KFC invites customers to kick a** with the Colonel in Street Fighter 6 

Fast food chain used Street Fighter's customisation tool to turn its mascot into a playable character, rewards gamers who use it

KFC Canada has turned its iconic mascot, Colonel Sanders, into a playable character in Capcom’s Street Fighter 6 video game. As part of the KFC x Street Fighter 6 campaign, players are given the chance to win a CA$50 KFC gift card by recording the Colonel scoring kick and punch combos against opponents in the game and sharing their videos on social media platforms tagging @KFC_Canada.

The campaign was created with the brand’s agency of record, Courage, Toronto, and launched on 6 July 2023. Gamers have until 31 August 2023 to use the character and enter the competition.

To get the Colonel into the game, the brand used a feature in Street Fighter 6 called Recipes that allows any user to create a playable character and share it with others by entering a unique generated code. The code WFFCHCV5A unlocked a bulkier version of the Colonel than fans may have seen before, but it maintained his most recognisable attributes, the quaffed white hair, black-rimmed glasses and goatee.

KFC Canada shared a 45-second ad across its social media channels, showing clips of the Colonel in action in the game. The spot also instructed people on how to enter the competition, all under the tagline ‘Record combos to get combos’.

Contagious Insight 

It’s game time / By aligning itself with a game that holds a significant esports presence and nostalgic status, KFC was able to reach a sizeable audience of potential new customers and make its brand relevant to them. In addition to the 2 million global sales the game has already achieved, it will form the battleground for the Capcom Cup, an esports tournament that streams live on YouTube and Twitch and holds a hefty total prize pot of $2m. While the Colonel’s character is unlikely to feature in the tournament, by moving quickly to get involved with the game during the opening months of its launch, when anticipation and engagement is high, KFC Canada is capitalising from the anticipation and engagement around the new title.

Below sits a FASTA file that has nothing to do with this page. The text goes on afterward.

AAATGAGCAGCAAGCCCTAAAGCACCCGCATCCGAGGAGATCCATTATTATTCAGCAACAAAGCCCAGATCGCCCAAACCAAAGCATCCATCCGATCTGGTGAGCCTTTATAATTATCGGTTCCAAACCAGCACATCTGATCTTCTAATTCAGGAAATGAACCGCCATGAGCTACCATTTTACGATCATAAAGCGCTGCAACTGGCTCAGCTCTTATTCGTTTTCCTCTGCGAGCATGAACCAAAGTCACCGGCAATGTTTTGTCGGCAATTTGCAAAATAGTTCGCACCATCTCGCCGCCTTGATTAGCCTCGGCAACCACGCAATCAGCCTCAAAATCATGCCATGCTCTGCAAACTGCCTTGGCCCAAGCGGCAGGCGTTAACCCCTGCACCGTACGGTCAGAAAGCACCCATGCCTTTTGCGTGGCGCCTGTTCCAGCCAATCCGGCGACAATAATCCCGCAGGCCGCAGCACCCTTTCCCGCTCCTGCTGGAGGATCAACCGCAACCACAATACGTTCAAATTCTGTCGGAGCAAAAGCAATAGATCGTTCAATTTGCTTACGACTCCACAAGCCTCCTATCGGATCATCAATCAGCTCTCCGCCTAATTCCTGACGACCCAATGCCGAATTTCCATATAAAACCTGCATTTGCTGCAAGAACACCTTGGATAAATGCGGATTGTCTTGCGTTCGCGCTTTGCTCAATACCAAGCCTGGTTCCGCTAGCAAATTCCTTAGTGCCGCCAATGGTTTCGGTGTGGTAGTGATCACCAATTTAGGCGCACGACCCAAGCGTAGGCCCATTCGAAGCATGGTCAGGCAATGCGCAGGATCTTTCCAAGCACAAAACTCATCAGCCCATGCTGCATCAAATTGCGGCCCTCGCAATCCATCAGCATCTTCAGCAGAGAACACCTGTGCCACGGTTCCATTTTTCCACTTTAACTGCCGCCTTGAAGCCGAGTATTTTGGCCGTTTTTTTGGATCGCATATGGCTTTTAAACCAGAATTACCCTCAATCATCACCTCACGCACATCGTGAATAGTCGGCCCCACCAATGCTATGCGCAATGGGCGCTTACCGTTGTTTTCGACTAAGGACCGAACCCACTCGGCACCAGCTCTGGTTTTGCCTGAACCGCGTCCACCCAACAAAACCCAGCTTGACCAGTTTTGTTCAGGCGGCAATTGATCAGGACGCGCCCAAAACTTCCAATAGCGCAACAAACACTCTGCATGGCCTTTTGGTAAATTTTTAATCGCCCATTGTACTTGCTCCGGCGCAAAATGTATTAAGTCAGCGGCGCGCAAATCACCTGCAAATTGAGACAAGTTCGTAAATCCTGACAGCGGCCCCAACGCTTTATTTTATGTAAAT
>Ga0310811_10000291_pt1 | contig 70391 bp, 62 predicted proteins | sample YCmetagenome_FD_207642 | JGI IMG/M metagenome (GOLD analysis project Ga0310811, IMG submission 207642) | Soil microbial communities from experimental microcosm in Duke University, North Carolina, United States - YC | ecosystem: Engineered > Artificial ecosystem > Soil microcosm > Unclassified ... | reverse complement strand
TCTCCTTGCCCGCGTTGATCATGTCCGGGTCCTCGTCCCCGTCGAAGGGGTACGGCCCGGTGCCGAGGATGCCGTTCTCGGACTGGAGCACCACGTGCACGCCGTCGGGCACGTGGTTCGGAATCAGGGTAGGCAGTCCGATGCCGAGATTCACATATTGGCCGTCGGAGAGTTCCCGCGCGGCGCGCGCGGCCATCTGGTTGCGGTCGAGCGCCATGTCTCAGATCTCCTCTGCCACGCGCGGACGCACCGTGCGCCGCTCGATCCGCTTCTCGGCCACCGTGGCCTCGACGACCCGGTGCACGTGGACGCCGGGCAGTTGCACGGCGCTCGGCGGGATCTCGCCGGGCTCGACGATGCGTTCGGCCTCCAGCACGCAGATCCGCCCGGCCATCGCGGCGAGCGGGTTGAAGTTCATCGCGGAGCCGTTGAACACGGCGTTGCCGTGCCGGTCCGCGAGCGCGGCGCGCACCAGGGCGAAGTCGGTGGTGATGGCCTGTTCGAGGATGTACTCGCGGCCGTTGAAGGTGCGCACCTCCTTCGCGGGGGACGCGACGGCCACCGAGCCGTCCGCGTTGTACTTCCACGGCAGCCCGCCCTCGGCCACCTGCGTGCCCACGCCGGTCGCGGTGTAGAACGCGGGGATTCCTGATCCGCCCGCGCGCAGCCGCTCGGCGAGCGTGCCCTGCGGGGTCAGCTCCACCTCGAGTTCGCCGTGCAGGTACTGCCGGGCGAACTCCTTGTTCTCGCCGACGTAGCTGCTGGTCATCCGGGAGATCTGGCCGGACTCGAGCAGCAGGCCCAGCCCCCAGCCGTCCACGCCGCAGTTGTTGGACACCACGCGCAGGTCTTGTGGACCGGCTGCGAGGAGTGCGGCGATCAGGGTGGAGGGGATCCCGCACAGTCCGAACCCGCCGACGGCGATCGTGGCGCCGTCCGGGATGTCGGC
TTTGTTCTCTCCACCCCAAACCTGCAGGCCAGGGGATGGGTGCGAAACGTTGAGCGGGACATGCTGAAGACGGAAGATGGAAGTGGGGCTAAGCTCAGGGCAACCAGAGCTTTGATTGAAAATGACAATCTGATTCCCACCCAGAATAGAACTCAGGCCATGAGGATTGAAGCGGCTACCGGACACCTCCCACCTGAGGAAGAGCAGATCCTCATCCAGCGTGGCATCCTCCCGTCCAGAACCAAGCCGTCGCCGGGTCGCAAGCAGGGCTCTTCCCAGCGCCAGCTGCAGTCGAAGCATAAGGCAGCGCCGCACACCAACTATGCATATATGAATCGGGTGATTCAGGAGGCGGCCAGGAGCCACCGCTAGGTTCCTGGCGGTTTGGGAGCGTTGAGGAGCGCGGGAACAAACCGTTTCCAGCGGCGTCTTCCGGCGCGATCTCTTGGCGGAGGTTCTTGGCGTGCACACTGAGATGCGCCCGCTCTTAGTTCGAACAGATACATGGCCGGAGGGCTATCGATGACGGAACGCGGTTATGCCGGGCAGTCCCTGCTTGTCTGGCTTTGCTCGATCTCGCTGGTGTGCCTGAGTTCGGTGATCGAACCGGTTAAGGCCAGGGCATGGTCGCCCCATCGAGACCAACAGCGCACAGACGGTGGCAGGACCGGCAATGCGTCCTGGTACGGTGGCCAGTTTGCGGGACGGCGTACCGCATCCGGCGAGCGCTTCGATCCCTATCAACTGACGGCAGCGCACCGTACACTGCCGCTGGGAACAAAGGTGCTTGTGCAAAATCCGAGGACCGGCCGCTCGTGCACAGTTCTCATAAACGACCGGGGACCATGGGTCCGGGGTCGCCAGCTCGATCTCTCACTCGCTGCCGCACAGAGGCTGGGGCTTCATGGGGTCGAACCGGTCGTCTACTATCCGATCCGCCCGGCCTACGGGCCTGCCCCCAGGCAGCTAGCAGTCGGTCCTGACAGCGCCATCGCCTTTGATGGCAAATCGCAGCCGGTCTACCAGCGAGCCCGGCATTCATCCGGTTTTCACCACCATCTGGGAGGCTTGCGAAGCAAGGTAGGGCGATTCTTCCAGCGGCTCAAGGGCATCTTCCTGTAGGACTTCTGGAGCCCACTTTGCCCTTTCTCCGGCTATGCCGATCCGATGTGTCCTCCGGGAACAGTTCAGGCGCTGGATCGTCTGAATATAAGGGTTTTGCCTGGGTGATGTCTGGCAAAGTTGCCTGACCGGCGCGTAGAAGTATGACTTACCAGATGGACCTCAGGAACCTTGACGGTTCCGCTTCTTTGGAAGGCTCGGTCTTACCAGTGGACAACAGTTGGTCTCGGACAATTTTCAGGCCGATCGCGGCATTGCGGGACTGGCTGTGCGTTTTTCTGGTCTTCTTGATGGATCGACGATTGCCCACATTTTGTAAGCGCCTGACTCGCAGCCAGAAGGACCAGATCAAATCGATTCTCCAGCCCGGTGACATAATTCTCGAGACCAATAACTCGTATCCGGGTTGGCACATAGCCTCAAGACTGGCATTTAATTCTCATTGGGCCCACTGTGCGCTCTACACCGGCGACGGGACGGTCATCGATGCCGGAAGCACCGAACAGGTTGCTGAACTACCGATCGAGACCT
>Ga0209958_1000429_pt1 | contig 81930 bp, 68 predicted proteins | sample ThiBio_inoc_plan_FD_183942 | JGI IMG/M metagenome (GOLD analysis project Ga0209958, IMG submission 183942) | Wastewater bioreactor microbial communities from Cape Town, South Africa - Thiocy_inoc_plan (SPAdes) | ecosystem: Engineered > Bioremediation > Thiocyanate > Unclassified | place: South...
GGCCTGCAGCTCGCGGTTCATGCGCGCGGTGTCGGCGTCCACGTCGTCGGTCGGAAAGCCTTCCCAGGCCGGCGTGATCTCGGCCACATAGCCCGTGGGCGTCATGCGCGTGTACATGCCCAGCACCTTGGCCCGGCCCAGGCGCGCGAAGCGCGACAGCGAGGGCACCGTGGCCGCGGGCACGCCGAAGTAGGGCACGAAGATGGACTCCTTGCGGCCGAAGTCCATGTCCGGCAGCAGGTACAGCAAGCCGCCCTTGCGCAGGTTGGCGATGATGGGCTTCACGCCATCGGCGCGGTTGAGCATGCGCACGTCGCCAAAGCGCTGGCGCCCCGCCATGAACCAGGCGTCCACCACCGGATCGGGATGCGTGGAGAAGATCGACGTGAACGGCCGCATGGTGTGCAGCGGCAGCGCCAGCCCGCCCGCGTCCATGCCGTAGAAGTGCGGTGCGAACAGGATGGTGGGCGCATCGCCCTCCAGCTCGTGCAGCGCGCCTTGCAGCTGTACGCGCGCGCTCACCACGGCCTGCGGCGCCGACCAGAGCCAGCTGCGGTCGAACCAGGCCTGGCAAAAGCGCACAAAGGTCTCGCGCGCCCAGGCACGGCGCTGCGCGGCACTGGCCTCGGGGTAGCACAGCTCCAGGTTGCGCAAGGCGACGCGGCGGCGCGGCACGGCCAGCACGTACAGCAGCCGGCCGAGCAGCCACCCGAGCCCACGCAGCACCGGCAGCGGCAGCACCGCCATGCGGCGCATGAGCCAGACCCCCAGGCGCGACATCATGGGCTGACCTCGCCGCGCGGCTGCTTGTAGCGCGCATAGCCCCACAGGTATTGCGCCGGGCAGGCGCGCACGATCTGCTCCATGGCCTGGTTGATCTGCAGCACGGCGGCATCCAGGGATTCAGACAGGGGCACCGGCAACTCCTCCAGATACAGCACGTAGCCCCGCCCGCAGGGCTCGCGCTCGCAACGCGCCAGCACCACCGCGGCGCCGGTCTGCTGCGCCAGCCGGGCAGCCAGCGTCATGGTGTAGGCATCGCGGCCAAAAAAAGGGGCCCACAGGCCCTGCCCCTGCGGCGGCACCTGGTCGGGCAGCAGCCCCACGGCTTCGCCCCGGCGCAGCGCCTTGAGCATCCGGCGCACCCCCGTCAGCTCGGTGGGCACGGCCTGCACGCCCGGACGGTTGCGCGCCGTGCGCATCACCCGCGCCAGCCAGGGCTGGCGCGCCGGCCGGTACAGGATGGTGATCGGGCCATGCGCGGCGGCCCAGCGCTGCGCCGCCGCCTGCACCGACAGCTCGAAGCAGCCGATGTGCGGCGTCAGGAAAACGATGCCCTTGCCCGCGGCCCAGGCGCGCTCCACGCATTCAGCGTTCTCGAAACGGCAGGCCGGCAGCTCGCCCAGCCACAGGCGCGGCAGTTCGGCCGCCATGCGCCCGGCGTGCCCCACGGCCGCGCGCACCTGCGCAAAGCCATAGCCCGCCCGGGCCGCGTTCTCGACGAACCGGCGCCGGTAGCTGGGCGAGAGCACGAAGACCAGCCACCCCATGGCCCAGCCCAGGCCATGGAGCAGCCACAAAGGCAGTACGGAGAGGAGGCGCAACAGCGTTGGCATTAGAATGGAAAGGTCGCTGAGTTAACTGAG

In recent years KFC has made numerous plays to connect its brand with the gaming community. In 2019, the QSR giant launched an AI based predictor service for live competitive League of Legends games. Around the same time it also created a Japanese-inspired dating simulator game. In an interview with Contagious, Andrea Zahumensky, chief marketing officer at KFC US, explained the brand’s association with gaming: ‘We absolutely look at ways to be relevant in the broader pop culture conversation and be entertaining for new customers. Our long-term strategy is to continue to serve our core customers while reaching new audiences by making the Colonel a part of pop culture, ultimately creating a new generation of KFC diners.’

The gaming industry has become a big marketing opportunity for brands beyond KFC. A Statista report projected that in Canada, revenue in the in-game advertising market will reach $500m in 2023, with compound annual growth estimated to be 4.7% across 2023-27. For context, TV advertising revenue in Canada in 2022 was $1.2bn, but this figure had fallen by 44% vs 2021.

Access all areas / For KFC, hijacking Street Fighter 6 was a low-budget way to build buzz and reinforce its most distinctive asset. As KFC’s Zahumensky told us previously, ‘Compared to our competitors, we tend to have smaller marketing budgets, so we are constantly looking for ways to make our dollars work harder for us.’

An official partnership with the game could have been costly, so instead the brand used the same tools that any player has at their disposal to bring Colonel Sanders into the game in a way that made it fun for players to engage with the brand. Tom Kenny, chief strategy officer at Courage, said: ‘With the introduction of Recipes to Street Fighter 6, we saw an opportunity to connect with gamers organically through our most iconic brand asset, and create a value exchange that’s authentic to the gameplay itself.’

Putting the Colonel at the front and centre of the campaign also aligned with KFC’s ongoing strategy to champion its distinctive asset, a move it calls ‘re-colonelisation’. ‘Our underlying strategy is finding new, interesting and provocative ways to make Colonel Sanders a part of pop culture,’ said Zahumensky. ‘Over the years, the Colonel has been an inflatable floatie, WWE wrestler and a cat climber.’

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